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When the sabbath was past (διαγενομενου του σαββατου). Genitive absolute, the sabbath having come in between, and now over. For this sense of the verb (common from Demosthenes on) see Acts 25:13; Acts 27:9. It was therefore after sunset.
Bought spices (ηγορασαν αρωματα). As Nicodemus did on the day of the burial (John 19:40). Gould denies that the Jews were familiar with the embalming process of Egypt, but at any rate it was to be a reverential anointing (ινα αλειψωσιν) of the body of Jesus with spices. They could buy them after sundown. Salome in the group again as in Mark 15:40. See on Matthew 28:1 for discussion of "late on the sabbath day" and the visit of the women to the tomb before sundown. They had returned from the tomb after the watching late Friday afternoon and had prepared spices (Luke 23:56). Now they secured a fresh supply.
When the sun was risen (ανατειλαντος του ηλιου). Genitive absolute, aorist participle, though some manuscripts read ανατελλοντος, present participle. Luke 24:1 has it "at early dawn" (ορθρου βαθεος) and John 20:1 "while it was yet dark." It was some two miles from Bethany to the tomb. Mark himself gives both notes of time, "very early" (λιαν πρω), "when the sun was risen." Probably they started while it was still dark and the sun was coming up when they arrived at the tomb. All three mention that it was on the first day of the week, our Sunday morning when the women arrive. The body of Jesus was buried late on Friday before the sabbath (our Saturday) which began at sunset. This is made clear as a bell by Luke 23:54 "and the sabbath drew on." The women rested on the sabbath (Luke 23:56). This visit of the women was in the early morning of our Sunday, the first day of the week. Some people are greatly disturbed over the fact that Jesus did not remain in the grave full seventy-two hours. But he repeatedly said that he would rise on the third day and that is precisely what happened. He was buried on Friday afternoon. He was risen on Sunday morning. If he had really remained in the tomb full three days and then had risen after that, it would have been on the fourth day, not on the third day. The occasional phrase "after three days" is merely a vernacular idiom common in all languages and not meant to be exact and precise like "on the third day." We can readily understand "after three days" in the sense of "on the third day." It is impossible to understand "on the third day" to be "on the fourth day." See my Harmony of the Gospels, pp. 289-91.
Who shall roll us away the stone? (Τις αποκυλισε ημιν τον λιθον;). Alone in Mark. The opposite of προσκυλιω in Mark 15:46. In verse Mark 16:4 rolled back (ανεκεκυλιστα, perfect passive indicative) occurs also. Both verbs occur in Koine writers and in the papyri. Clearly the women have no hope of the resurrection of Jesus for they were raising the problem (ελεγον, imperfect) as they walked along.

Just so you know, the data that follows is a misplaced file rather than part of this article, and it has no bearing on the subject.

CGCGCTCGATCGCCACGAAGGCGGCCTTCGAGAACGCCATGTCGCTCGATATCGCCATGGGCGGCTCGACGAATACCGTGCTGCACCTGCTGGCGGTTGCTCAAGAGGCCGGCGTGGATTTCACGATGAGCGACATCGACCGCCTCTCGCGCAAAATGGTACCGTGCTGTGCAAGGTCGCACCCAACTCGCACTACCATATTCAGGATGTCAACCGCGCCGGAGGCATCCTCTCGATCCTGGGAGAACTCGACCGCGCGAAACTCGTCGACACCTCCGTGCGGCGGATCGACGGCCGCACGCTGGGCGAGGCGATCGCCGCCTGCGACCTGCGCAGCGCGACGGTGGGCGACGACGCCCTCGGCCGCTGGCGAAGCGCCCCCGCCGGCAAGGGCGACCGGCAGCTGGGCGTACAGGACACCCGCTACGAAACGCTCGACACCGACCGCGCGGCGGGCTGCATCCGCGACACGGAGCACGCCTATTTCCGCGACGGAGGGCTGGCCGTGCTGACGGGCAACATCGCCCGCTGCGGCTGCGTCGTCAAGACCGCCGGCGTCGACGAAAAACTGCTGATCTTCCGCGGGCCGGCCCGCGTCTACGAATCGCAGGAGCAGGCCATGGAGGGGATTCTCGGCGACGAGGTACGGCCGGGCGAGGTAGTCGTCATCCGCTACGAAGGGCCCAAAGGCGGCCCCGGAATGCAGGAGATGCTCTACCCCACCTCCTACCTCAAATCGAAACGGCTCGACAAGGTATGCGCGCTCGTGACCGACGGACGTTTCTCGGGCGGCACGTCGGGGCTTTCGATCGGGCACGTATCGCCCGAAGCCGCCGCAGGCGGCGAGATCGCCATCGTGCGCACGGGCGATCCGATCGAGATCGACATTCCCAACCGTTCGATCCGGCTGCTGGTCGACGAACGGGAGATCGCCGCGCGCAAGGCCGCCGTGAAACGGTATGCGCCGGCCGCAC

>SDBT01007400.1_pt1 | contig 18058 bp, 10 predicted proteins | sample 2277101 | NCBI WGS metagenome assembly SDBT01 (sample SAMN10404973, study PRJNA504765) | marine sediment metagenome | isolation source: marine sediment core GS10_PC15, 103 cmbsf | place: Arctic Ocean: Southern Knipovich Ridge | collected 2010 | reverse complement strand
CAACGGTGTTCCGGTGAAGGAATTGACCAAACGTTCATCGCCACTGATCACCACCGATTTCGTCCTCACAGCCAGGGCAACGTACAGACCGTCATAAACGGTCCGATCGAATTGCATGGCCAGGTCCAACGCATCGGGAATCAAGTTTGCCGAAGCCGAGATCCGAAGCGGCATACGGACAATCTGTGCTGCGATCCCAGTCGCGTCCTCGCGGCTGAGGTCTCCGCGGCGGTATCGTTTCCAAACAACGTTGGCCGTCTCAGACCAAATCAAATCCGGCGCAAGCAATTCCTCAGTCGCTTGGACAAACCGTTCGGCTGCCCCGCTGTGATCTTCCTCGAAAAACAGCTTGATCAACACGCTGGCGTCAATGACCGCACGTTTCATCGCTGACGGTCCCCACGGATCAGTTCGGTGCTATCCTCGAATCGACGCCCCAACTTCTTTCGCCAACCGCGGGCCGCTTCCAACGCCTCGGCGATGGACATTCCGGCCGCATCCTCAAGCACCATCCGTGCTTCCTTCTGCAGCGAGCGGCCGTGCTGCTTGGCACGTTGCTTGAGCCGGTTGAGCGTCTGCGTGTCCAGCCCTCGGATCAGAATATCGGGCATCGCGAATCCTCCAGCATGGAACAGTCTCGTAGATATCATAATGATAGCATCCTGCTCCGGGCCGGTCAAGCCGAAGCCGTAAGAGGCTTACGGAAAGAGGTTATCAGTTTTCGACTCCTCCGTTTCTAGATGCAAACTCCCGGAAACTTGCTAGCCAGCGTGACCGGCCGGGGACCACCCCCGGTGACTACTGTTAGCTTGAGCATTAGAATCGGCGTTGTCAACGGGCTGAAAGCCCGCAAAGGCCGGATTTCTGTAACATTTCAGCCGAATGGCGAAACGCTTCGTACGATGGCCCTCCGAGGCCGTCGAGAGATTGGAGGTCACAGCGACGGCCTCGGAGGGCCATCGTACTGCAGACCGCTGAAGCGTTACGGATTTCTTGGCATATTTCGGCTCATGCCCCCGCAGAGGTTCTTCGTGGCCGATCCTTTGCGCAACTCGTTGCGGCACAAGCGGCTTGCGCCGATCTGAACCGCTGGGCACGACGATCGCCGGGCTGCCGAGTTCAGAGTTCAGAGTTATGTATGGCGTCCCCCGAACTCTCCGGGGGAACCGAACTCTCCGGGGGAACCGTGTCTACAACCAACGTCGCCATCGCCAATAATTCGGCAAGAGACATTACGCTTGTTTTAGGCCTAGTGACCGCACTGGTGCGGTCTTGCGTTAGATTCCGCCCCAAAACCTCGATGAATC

Looking up they see (αναβλεψασα θεωρουσιν). With downcast eyes and heavy hearts (Bruce) they had been walking up the hill. Mark has his frequent vivid dramatic present "behold." Their problem is solved for the stone lies rolled back before their very eyes. Luke 24:2 has the usual aorist "found."
For (γαρ). Mark explains by the size of the stone this sudden and surprising sight right before their eyes.
Entering into the tomb (εισελθουσα εις το μνημειον). Told also by Luke 24:3, though not by Matthew.
A young man (νεανισκον). An angel in Matthew 28:5, two men in Mark 16:24. These and like variations in details show the independence of the narrative and strengthen the evidence for the general fact of the resurrection. The angel sat upon the stone (Matthew 28:2), probably at first. Mark here speaks of the young man
sitting on the right side (καθημενον εν τοις δεξιοις) inside the tomb. Luke has the two men standing by them on the inside (Luke 24:4). Possibly different aspects and stages of the incident.
Arrayed in a white robe (περιβεβλημενον στολην λευκην). Perfect passive participle with the accusative case of the thing retained (verb of clothing). Luke 24:4 has "in dazzling apparel."
They were amazed (εξεθαμβηθησαν). They were utterly (εξ in composition) amazed. Luke 24:5 has it "affrighted." Matthew 28:3 tells more of the raiment white as snow which made the watchers quake and become as dead men. But this was before the arrival of the women. Mark, like Matthew and Luke, does not mention the sudden departure of Mary Magdalene to tell Peter and John of the grave robbery as she supposed (John 20:1-10).
Be not amazed (μη εκθαμβεισθε). The angel noted their amazement (verse Mark 16:5) and urges the cessation of it using this very word.
The Nazarene (τον Ναζαρηνον). Only in Mark, to identify "Jesus" to the women.
The crucified one (τον εσταυρωμενον). This also in Matthew 28:5. This description of his shame has become his crown of glory, for Paul (Galatians 6:14), and for all who look to the Crucified and Risen Christ as Saviour and Lord. He is risen (ηγερθη). First aorist passive indicative, the simple fact. In 1 Corinthians 15:4 Paul uses the perfect passive indicative εγηγερτα to emphasize the permanent state that Jesus remains risen.